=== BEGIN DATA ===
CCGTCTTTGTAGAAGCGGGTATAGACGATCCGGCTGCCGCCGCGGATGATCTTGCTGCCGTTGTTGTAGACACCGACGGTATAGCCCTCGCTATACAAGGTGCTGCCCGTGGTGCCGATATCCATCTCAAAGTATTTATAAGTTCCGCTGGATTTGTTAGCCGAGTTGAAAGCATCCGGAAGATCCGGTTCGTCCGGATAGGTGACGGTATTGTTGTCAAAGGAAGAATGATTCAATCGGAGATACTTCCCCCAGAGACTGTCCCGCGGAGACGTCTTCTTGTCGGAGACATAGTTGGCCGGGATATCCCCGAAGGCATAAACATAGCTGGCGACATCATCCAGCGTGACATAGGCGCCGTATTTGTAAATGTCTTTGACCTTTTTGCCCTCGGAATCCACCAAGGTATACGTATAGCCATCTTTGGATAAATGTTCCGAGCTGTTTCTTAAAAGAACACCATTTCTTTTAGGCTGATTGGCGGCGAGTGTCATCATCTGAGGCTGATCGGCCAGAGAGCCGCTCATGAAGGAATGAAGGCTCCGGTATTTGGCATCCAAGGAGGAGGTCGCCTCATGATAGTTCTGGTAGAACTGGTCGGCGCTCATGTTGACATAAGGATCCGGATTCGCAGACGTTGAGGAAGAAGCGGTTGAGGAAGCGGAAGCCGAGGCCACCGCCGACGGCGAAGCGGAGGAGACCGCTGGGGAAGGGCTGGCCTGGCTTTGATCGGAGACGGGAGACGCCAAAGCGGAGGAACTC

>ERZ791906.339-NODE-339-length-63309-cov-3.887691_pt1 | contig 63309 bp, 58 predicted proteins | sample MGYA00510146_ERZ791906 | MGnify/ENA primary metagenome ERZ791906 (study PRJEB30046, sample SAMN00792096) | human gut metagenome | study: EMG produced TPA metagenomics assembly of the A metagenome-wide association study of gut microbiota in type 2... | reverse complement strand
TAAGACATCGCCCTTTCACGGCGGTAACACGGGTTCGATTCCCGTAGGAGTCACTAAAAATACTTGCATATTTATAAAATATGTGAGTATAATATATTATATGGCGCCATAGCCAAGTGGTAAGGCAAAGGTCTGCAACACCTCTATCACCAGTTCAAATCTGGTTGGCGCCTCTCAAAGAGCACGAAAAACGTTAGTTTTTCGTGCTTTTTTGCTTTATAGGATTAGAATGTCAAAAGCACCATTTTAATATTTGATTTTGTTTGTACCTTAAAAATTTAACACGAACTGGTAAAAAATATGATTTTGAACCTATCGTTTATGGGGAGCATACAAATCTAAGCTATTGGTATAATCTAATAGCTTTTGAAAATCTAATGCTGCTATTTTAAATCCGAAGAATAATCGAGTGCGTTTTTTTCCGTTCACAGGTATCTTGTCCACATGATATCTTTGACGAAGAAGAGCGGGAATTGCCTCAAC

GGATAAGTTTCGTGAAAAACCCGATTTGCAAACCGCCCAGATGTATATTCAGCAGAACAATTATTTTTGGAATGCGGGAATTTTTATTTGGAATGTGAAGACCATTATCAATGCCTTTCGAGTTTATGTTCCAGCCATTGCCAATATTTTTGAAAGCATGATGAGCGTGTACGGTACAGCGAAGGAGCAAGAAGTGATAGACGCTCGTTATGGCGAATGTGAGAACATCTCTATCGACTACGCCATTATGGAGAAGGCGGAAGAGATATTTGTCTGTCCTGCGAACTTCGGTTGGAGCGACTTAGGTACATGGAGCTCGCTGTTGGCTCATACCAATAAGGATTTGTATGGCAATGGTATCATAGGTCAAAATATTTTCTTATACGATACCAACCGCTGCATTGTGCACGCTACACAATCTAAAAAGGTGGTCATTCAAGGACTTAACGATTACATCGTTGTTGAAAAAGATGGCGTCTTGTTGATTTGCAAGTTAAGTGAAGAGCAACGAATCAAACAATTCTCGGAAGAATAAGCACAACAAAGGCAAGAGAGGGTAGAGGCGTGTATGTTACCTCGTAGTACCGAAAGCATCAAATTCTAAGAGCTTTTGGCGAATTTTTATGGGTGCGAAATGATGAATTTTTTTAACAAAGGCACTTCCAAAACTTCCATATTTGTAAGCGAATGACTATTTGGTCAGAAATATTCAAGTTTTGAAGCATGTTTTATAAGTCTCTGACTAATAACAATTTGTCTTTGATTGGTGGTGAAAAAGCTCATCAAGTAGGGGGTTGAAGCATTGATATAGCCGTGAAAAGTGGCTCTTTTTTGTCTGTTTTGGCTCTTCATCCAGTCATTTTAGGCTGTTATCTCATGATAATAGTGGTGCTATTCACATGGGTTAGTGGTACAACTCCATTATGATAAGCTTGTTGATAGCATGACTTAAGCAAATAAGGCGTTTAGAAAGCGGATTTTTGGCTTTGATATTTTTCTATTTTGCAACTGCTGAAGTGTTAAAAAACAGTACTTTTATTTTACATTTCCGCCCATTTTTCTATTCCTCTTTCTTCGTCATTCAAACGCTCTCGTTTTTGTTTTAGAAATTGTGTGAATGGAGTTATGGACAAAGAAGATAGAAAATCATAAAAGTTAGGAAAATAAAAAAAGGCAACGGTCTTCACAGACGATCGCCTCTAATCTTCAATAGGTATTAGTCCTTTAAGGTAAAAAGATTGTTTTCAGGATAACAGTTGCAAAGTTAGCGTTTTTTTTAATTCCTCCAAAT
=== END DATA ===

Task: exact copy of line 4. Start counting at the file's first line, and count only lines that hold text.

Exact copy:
GGATAAGTTTCGTGAAAAACCCGATTTGCAAACCGCCCAGATGTATATTCAGCAGAACAATTATTTTTGGAATGCGGGAATTTTTATTTGGAATGTGAAGACCATTATCAATGCCTTTCGAGTTTATGTTCCAGCCATTGCCAATATTTTTGAAAGCATGATGAGCGTGTACGGTACAGCGAAGGAGCAAGAAGTGATAGACGCTCGTTATGGCGAATGTGAGAACATCTCTATCGACTACGCCATTATGGAGAAGGCGGAAGAGATATTTGTCTGTCCTGCGAACTTCGGTTGGAGCGACTTAGGTACATGGAGCTCGCTGTTGGCTCATACCAATAAGGATTTGTATGGCAATGGTATCATAGGTCAAAATATTTTCTTATACGATACCAACCGCTGCATTGTGCACGCTACACAATCTAAAAAGGTGGTCATTCAAGGACTTAACGATTACATCGTTGTTGAAAAAGATGGCGTCTTGTTGATTTGCAAGTTAAGTGAAGAGCAACGAATCAAACAATTCTCGGAAGAATAAGCACAACAAAGGCAAGAGAGGGTAGAGGCGTGTATGTTACCTCGTAGTACCGAAAGCATCAAATTCTAAGAGCTTTTGGCGAATTTTTATGGGTGCGAAATGATGAATTTTTTTAACAAAGGCACTTCCAAAACTTCCATATTTGTAAGCGAATGACTATTTGGTCAGAAATATTCAAGTTTTGAAGCATGTTTTATAAGTCTCTGACTAATAACAATTTGTCTTTGATTGGTGGTGAAAAAGCTCATCAAGTAGGGGGTTGAAGCATTGATATAGCCGTGAAAAGTGGCTCTTTTTTGTCTGTTTTGGCTCTTCATCCAGTCATTTTAGGCTGTTATCTCATGATAATAGTGGTGCTATTCACATGGGTTAGTGGTACAACTCCATTATGATAAGCTTGTTGATAGCATGACTTAAGCAAATAAGGCGTTTAGAAAGCGGATTTTTGGCTTTGATATTTTTCTATTTTGCAACTGCTGAAGTGTTAAAAAACAGTACTTTTATTTTACATTTCCGCCCATTTTTCTATTCCTCTTTCTTCGTCATTCAAACGCTCTCGTTTTTGTTTTAGAAATTGTGTGAATGGAGTTATGGACAAAGAAGATAGAAAATCATAAAAGTTAGGAAAATAAAAAAAGGCAACGGTCTTCACAGACGATCGCCTCTAATCTTCAATAGGTATTAGTCCTTTAAGGTAAAAAGATTGTTTTCAGGATAACAGTTGCAAAGTTAGCGTTTTTTTTAATTCCTCCAAAT